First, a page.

Breathing patterns determine the physiologic response in the cardiovascular and autonomic nervous system (ANS). Specifically, the physiologic and biochemical response is driven by the length, depth & pace of our breathing and whether we’re mouth breathing or nasal breathing.
Here are some things to look for when working with a client with Atrial Fibrillation (A-fib).
What types of medications are they on? Calcium Channel Blockers, blood thinners (Coumadin)? These may have an effect on the intensity and type of exercise performed. You know that people who have A-fib are at increased risk for strokes, and may have hypertension and get dizzy more often. The medications – while they may help with some factors – may preclude a well-designed exercise program just because they may not tolerate some types of exercise.
What are the exercise goals? Are they wanting to tone up? Lose some weight? Get stronger? Train for a tennis match or 5K? This would help in structuring the program. The type / intensity / duration are all dependent on what the client wants. If they are just coming off surgery or a new prescription – this is important to build the foundation (which you know).
Does the doctor have any contraindications for exercise? Usually, it’s not to “overdo”, which means building up a program. I read a good article by Dr. Bill Sekula on a program for A-fib. It’s essentially a “step down, time up” program, where patients go from a few minutes of exercise a few times per day – to building up to an hour of exercise one time per day. However, I am going to recommend more of an ITP (interval training program) that concentrates on moderate strength programs (using the 40-50% rule similar to cancer patients), so they don’t use the Valsalva maneuver while lifting, but still use a progressive resistance approach.
Monitoring with a HR monitor, and having good hydration status are both important. Of course, you probably have them using the smart water bottle. Because of the heart dynamics and possible Coumadin Rx, the hydration is important. I assume you do a HR variability test with your client. This may be a very important test to do, as over time it may be instrumental in reducing A-fib occurrences.
I like the article by Dr. John Mandrola on the amount of exercise. He states that A-fib is completely controllable through specific lifestyle changes. He states that low inflammation exercise (high intensity endurance / triathlon, etc.) training needs to be modified, as do other lifestyle issues. I really like the discussion on inflammation, which may be one of the biggest issues in cardiac care of late. He talks about the “J curve” of exercise and that the more intense actually increases the odds ratio (OR) for sudden cardiac events and other abnormalities related to A-fib.
I think he is on to something, and you should look into some other lifestyle aspects such as meditation and heartbeat regulation through mindful breathing and relaxation. I know that excess stress, lack of sleep and poor diet have effects on the electrical system, including SA node and conductivity. Regular relaxation may do a LOT to improve the normal sinus rhythm and reduce resting HR to a more manageable level.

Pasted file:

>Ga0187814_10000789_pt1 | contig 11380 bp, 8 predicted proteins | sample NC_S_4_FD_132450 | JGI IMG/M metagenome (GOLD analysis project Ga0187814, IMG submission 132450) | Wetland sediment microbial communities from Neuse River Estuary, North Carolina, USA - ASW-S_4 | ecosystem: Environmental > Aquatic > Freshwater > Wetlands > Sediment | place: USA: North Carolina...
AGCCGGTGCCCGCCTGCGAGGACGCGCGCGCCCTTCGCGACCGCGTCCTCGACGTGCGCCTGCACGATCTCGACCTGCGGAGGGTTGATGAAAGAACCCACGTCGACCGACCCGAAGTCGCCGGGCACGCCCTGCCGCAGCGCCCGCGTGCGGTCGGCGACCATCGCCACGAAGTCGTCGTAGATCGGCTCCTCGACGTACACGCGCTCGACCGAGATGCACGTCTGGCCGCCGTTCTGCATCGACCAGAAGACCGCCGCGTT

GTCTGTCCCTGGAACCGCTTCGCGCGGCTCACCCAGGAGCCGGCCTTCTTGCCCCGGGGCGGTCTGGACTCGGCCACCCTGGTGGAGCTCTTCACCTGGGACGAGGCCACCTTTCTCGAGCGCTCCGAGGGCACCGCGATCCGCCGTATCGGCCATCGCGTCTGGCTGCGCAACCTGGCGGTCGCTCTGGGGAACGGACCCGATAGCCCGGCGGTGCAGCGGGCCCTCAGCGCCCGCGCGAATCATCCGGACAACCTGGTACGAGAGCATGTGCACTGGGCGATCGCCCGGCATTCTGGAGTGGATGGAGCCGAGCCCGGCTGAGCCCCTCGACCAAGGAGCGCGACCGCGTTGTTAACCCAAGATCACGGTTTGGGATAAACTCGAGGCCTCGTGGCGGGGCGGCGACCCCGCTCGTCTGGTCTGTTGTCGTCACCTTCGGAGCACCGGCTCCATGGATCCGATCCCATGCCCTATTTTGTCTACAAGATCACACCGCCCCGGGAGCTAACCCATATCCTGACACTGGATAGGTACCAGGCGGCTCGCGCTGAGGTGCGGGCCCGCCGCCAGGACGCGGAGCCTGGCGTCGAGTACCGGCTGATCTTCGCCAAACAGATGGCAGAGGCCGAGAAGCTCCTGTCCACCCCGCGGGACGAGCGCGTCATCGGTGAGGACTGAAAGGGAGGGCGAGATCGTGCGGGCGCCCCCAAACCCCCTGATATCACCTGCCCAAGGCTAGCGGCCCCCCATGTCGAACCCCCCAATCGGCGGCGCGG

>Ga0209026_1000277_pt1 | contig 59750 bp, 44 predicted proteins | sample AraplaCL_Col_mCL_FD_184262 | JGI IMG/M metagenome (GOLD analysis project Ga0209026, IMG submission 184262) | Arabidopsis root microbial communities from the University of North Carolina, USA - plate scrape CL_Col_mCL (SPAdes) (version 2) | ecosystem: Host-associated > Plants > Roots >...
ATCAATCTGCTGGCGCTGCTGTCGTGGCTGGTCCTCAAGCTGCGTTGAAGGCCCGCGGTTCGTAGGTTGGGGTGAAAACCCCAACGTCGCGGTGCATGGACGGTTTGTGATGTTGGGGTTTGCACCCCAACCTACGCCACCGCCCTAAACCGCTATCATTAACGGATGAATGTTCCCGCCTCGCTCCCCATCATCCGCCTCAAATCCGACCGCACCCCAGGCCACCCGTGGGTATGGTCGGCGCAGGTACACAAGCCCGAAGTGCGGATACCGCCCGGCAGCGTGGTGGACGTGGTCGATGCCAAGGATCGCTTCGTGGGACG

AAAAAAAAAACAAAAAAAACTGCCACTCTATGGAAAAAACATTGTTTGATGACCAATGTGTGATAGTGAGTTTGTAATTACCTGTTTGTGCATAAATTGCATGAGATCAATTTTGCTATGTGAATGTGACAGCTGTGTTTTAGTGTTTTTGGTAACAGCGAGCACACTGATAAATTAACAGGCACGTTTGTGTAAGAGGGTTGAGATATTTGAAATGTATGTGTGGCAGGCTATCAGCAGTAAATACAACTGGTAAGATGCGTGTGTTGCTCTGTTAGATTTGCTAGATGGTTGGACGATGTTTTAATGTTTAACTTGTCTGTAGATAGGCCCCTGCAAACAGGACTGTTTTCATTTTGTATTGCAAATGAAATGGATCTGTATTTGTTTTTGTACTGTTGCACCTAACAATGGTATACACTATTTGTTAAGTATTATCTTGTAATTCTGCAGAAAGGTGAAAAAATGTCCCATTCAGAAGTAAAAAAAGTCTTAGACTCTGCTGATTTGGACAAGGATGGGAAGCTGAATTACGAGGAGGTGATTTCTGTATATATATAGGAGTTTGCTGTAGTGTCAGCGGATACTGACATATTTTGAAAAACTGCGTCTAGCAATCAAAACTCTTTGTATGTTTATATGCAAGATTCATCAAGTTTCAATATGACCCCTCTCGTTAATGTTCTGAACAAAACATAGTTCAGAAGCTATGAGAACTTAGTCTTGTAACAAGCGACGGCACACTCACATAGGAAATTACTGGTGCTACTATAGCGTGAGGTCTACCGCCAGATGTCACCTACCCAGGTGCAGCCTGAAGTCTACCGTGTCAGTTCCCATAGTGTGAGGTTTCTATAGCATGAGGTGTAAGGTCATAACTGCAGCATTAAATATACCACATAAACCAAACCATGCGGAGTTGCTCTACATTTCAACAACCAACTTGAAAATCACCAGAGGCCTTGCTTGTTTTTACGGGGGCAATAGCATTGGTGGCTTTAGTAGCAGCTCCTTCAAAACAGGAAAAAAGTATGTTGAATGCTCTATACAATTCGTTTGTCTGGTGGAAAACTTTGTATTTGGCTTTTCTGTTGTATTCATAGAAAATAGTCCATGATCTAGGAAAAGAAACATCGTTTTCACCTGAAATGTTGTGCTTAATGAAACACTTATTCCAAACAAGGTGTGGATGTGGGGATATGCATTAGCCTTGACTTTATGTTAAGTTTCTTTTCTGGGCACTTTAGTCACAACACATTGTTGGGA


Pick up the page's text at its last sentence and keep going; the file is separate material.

Dr. Mandrola also recommends regular monitoring of BP, keeping the use of warm exercise clothing due to peripheral circulation issues, and not overheating.
I like the issue of ITP and progression. I also am more of a fan of modified strength training for most clinical conditions. I think it would work for AF because if you think of the strength of contraction during exercise (even moderate) – it will have a strong steady beat during exercise (in most cases).
Eric Durak is President of MedHealthFit – a health care education and consulting company in Santa Barbara, CA. A 25 year veteran of the health and fitness industry, he has worked in health clubs, medical research, continuing education, and business development. Among his programs include The Cancer Fit-CARE Program, Exercise Medicine, The Insurance Reimbursement Guide, and Wellness @ Home Series for home care wellness.
Most of us accept stress as a necessary evil that is a part of the American lifestyle. But living under stress day in and day out can lead to heart disease. According to the American Psychological Association, prolonged stress can contribute to high blood pressure and circulatory problems, and if stress makes you angry and irritable, you are more likely to have heart disease or even a heart attack.
Regular exercise has a favorable effect on many of the established risk factors for cardiovascular disease. For example, exercise promotes weight reduction and can help reduce blood pressure. Exercise can reduce “bad” cholesterol levels in the blood (the low-density lipoprotein [LDL] level), as well as total cholesterol, and can raise the “good” cholesterol (the high-density lipoprotein level [HDL]). In diabetic patients, regular activity favorably affects the body’s ability to use insulin to control glucose levels in the blood. Although the effect of an exercise program on any single risk factor may generally be small, the effect of continued, moderate exercise on overall cardiovascular risk, when combined with other lifestyle modifications (such as proper nutrition, smoking cessation, and medication use), can be dramatic.